Chronicle of a Disappearance

Director: Elia Suleiman
Screenwriters: Elia Suleiman

Institute History

  • 1997 Sundance Film Festival


This first-time effort from Palestinian director Eli Suleiman is so profound that it teases you with its simplicity. The film, which won the Best First Feature Award at Venice, is structured as a diary The first part, “Nazareth Personal Diary,” begins with a series of delightful and ironic vignettes, slices of life in the Jerusalem countryside. Characters wander in and out and essentially write their own entries. Particularly interesting is a scene of the spot where Jesus supposedly walked on water, which is now so polluted from tourist waste that anyone could walk on it.

In Part Two, “Jerusalem Political Diary,” we finally meet the author and see from his perspective the strange goings-on around him, beginning with a pretty young woman trying to rent an apartment in Jerusalem. In a hilarious series of scenes, the author gets involved in her life when he finds a walkie-talkie belonging to her and her rebel friends planning a coup. Chronicle of a Disappearance takes us on a journey from realism to surrealism and back again. With its poignant final image, Suleiman chillingly communicates the heartache of Jerusalem, as two elderly Palestinians stare blankly at a TV set broadcasting the national anthem and flag of a foreign nation, Israel.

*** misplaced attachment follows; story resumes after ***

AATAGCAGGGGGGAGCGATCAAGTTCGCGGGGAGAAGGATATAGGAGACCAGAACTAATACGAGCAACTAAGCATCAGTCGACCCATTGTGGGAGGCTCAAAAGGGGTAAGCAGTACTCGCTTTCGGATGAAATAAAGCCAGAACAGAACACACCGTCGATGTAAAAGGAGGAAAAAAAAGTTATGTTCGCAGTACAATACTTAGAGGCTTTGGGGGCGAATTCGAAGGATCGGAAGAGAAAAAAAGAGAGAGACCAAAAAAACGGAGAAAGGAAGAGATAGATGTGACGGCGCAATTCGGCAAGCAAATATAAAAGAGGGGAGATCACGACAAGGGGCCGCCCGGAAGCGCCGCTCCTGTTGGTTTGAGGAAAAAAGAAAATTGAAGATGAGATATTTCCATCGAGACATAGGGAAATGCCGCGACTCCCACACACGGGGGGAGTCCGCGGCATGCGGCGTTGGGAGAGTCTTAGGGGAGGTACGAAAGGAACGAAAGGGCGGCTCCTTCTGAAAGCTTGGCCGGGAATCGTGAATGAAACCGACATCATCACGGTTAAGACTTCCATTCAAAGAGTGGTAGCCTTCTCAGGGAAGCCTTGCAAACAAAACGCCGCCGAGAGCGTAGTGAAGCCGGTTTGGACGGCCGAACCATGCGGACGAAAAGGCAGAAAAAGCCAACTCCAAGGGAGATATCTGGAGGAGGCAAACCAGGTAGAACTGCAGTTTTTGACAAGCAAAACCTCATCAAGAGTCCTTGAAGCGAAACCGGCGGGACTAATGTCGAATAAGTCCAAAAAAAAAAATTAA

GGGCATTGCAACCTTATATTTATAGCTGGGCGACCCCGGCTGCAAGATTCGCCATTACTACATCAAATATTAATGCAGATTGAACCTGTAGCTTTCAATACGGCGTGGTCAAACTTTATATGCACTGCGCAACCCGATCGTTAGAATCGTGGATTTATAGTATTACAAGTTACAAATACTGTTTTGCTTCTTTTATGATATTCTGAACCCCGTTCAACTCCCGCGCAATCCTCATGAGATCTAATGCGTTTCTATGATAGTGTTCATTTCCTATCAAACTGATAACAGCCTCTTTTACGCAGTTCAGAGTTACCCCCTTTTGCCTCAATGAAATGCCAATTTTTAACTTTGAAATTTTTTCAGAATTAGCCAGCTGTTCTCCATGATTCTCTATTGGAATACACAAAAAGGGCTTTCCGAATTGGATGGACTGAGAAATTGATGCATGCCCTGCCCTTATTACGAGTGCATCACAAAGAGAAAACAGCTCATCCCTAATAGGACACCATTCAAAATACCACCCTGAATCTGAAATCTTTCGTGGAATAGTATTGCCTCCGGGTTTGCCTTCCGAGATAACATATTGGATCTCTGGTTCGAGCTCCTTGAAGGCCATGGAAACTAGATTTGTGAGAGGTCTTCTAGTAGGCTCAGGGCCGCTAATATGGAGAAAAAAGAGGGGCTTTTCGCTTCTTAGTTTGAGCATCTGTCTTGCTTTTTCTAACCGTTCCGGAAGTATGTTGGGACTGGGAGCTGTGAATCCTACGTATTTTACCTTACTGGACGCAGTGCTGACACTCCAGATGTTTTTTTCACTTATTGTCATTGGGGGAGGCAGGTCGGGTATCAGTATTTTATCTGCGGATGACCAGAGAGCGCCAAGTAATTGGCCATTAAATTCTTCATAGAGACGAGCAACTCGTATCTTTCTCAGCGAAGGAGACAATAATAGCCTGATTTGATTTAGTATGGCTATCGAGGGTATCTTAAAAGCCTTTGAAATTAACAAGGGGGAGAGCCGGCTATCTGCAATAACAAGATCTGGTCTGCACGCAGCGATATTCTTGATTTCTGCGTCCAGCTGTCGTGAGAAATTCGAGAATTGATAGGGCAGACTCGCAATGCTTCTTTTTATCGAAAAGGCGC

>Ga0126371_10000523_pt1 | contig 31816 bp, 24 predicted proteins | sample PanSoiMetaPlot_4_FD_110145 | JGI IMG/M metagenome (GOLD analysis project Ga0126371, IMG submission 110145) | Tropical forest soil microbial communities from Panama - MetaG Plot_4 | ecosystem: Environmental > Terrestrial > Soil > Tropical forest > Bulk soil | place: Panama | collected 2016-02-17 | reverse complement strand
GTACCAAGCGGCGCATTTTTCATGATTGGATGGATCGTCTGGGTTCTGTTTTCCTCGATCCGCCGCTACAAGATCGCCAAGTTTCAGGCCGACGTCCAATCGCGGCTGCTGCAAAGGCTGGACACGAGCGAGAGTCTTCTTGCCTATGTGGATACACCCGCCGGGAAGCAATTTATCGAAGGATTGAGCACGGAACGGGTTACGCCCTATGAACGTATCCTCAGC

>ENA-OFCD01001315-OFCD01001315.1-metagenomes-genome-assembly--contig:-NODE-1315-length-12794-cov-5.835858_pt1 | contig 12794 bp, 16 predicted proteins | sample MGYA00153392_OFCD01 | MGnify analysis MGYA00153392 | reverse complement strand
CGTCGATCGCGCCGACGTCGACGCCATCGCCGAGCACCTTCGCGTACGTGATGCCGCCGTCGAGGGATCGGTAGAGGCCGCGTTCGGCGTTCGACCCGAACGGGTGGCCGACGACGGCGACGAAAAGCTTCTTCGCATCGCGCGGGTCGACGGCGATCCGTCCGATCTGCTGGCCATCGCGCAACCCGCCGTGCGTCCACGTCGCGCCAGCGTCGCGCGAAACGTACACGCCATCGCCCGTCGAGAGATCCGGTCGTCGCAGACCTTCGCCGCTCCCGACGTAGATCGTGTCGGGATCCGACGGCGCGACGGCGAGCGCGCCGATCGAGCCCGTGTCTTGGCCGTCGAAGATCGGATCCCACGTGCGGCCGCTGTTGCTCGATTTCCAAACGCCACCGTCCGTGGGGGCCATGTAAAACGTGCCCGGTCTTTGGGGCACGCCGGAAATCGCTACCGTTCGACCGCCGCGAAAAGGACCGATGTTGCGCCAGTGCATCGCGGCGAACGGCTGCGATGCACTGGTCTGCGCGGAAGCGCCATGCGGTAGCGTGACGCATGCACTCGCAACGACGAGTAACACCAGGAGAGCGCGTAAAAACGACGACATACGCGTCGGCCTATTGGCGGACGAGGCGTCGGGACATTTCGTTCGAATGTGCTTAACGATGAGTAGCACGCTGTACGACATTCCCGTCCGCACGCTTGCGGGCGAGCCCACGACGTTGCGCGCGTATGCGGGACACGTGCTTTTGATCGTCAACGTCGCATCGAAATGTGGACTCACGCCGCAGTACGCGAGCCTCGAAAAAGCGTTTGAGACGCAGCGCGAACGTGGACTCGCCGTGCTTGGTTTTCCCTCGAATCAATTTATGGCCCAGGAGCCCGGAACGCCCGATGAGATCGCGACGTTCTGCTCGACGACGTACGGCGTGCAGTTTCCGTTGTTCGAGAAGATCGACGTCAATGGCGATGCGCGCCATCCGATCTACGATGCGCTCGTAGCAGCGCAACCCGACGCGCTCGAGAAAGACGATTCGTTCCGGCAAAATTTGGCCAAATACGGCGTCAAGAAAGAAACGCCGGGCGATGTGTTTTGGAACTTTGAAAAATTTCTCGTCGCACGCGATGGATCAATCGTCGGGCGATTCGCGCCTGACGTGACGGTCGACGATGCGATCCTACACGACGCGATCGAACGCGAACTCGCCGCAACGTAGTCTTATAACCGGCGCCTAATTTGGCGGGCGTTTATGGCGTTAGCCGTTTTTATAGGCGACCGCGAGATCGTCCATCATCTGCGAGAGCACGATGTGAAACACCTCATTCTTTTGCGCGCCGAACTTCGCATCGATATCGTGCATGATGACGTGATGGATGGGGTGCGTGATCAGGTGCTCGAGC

— Mary Kerr

Screening Details


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